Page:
This resulted in a sensitivity and specificity of 100% for the complete prediction algorithm. The flow chart for the prediction algorithm is shown in Figure 4.

Figure 4
figure 4

Algorithm for assessment of phenotypic severity in MPS I patients. Mutational analysis, residual IDUA activity and clinical characteristics present before the age of 1 month are combined. 1Measured as described in this article. 2Upper airway obstruction included the following symptoms: excessive snoring during sleep, continuously runny nose, obstructive sleep apneas, feeding difficulties due to obstructed nasal breathing.


Here we present an algorithm, based on the combination of mutation analysis, residual IDUA activity and clinical signs and symptoms during the first month of life, which may allow early, sensitive and specific prediction of the phenotype in MPS I patients diagnosed through NBS. Such an algorithm can be essential as the decision to implement NBS for MPS I will depend, at least in a number of countries, on the feasibility to decide on the optimal treatment strategy at an early age. NBS for MPS I is of high interest as early initiation of treatment, i.e. either HSCT for patients who will develop a MPS I-H phenotype and ERT for the non-MPS I-H patients, likely improves the disease outcome [8, 9, 12, 19, 51], and early diagnosis on clinical recognition can be very difficult.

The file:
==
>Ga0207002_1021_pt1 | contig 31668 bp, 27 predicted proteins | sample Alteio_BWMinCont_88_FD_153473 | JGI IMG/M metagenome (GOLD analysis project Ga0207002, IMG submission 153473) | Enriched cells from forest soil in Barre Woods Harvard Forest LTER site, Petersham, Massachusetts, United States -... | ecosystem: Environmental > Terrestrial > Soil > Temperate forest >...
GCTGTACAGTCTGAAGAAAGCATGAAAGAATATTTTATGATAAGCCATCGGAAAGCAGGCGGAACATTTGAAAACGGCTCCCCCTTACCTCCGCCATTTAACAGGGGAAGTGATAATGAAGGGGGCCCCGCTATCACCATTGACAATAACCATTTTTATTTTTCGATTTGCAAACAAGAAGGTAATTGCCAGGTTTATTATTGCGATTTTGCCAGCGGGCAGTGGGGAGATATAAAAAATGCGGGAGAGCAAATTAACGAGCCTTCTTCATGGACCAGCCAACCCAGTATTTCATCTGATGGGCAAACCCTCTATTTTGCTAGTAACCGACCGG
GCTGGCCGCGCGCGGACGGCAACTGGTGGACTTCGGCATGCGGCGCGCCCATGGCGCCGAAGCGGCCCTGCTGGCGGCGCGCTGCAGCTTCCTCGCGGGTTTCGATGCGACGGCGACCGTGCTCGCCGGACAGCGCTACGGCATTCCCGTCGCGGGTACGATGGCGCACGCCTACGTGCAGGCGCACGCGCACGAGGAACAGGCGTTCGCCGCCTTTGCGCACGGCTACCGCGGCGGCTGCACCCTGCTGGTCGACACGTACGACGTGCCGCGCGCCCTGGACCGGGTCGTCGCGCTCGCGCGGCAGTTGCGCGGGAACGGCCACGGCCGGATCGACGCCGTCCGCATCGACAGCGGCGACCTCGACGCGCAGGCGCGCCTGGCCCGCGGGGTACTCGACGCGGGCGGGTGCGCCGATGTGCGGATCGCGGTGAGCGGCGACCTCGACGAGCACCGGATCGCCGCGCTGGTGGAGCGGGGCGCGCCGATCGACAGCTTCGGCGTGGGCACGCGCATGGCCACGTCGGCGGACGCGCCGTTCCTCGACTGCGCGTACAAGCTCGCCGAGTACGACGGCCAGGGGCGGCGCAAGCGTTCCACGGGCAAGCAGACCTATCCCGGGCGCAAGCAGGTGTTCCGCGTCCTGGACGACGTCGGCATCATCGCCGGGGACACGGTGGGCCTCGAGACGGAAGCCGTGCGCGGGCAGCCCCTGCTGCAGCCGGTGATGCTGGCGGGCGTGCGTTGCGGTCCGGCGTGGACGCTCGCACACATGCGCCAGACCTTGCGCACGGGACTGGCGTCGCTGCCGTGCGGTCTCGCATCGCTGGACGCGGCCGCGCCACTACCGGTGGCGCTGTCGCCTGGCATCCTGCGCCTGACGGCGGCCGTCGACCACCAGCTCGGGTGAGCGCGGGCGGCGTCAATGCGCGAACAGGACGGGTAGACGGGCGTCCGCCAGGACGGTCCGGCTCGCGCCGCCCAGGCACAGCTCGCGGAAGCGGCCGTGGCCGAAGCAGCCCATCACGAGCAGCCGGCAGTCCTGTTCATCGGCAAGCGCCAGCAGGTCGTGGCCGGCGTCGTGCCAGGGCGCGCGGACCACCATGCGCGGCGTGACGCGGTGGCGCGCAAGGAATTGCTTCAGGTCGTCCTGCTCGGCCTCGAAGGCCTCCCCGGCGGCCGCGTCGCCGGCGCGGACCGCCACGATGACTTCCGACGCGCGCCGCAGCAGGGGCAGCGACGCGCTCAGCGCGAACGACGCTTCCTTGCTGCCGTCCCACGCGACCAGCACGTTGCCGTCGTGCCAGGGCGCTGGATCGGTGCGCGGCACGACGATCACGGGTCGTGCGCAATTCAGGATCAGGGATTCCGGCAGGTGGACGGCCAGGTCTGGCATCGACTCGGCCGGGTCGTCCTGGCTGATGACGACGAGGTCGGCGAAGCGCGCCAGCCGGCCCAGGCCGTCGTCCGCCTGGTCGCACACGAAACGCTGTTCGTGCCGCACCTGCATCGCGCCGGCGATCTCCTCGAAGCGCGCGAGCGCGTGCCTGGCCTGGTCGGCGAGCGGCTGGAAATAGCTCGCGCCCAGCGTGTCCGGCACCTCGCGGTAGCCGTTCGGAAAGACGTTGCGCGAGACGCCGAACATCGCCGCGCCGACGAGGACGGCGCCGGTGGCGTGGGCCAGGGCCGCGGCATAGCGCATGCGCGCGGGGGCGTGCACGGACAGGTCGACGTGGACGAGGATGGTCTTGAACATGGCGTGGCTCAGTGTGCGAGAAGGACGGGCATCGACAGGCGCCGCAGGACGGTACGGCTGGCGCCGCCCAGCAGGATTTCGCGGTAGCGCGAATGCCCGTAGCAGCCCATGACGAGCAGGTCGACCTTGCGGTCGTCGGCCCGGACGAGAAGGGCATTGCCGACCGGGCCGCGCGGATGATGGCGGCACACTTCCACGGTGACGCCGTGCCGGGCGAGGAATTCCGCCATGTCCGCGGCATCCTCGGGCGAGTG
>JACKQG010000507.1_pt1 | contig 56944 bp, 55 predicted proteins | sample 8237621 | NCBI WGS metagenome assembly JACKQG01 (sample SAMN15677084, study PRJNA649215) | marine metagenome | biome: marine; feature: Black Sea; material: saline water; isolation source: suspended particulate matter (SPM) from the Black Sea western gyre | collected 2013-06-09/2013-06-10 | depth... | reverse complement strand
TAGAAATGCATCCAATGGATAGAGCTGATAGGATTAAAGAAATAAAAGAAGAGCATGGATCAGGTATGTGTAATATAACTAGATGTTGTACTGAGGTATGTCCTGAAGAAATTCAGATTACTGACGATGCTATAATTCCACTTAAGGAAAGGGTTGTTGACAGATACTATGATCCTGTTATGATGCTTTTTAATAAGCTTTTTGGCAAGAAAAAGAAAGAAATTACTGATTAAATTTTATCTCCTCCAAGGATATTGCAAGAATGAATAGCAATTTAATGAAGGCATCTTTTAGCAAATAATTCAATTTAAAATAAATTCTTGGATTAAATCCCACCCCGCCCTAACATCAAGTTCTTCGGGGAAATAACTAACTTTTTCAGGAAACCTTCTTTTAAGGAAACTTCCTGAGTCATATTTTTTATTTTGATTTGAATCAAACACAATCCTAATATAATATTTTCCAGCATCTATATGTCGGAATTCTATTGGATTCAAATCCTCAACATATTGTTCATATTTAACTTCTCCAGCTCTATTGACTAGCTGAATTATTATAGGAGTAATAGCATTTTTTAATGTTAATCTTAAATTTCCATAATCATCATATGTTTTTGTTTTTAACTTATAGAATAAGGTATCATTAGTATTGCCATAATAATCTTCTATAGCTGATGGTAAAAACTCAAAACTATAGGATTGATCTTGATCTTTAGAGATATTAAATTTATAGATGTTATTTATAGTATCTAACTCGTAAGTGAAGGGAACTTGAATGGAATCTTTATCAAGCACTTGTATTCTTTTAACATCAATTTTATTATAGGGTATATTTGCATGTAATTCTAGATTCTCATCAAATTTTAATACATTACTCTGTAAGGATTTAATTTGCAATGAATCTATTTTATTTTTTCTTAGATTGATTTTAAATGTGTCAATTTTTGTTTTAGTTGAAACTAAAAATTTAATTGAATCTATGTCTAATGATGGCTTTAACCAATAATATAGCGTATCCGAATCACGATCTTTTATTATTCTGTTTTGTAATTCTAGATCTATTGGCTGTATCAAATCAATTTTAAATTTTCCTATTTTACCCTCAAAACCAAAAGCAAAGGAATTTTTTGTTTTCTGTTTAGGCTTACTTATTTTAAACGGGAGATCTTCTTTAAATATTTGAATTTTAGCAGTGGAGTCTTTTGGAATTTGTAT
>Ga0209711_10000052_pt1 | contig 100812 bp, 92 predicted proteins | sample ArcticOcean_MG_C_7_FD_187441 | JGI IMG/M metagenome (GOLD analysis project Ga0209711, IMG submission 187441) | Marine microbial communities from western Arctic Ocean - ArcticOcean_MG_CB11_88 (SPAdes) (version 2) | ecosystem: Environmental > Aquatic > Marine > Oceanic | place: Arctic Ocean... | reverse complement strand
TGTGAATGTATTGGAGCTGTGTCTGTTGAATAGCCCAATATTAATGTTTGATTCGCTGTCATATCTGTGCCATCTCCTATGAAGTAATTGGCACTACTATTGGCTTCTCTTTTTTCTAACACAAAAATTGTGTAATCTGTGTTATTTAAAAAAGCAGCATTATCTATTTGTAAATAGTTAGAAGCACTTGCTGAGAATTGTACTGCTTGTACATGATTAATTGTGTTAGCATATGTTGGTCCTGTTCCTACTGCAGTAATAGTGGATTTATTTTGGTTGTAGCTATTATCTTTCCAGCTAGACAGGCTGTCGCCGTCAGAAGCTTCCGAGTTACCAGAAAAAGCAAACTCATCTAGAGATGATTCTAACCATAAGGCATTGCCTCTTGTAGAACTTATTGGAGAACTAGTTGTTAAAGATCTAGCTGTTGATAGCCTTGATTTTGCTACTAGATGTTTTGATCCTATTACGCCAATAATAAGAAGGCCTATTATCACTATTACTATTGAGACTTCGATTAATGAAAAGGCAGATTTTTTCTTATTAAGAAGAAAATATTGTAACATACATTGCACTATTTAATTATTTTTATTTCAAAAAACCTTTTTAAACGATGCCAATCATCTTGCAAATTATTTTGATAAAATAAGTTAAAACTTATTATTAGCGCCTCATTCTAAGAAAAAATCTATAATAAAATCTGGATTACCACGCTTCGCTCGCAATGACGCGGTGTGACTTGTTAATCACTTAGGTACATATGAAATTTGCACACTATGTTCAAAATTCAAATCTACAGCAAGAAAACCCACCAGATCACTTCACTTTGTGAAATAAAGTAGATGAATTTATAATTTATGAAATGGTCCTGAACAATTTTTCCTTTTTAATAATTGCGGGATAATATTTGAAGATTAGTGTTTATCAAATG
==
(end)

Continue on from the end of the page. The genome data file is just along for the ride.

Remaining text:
To date, more than 200 different mutations in the IDUA gene have been reported [52], and this genetic heterogeneity partially explains the phenotypic variability in MPS I. For most of the mutations no clear genotype-phenotype correlation is known. However, some mutations have been found to reliably predict a severe disease phenotype [10, 27, 3341]. This was confirmed in our cohort for the mutations p.Q70X, p.W402X, p.L218P and c.134del12. Therefore, mutation analysis was included as the first step in the algorithm to predict MPS I phenotype. Several missense mutations, such as the p.R383H and p.R89Q mutations, are generally reported in association with more attenuated disease [30, 37, 50]. We did not include these latter mutations in our algorithm, however, because the effect of attenuated mutations might vary due to novel combinations of mutations, polymorphisms in other genes or environmental factors [50]. Other mutations present in our cohort were also not incorporated in the algorithm because of functional heterogeneity (e.g. the same mutations seem to have a different effect on phenotypic severity) in earlier studies, such as the mutations p.P533R and c.474-2A > G [27, 33, 37]. Studies on genotype-phenotype correlations in large cohorts, focusing on allelic combinations of rarer mutations, could further improve the predictive power of this first step in our algorithm. Currently, rapid mutation analysis of the IDUA gene may not be available to all centers diagnosing MPS I. However, the fast technological advancements for gene sequencing will result in more universal access to mutation analysis, allowing reliable results within 4 weeks after diagnosis for most patients and applicability of the algorithm presented in this study.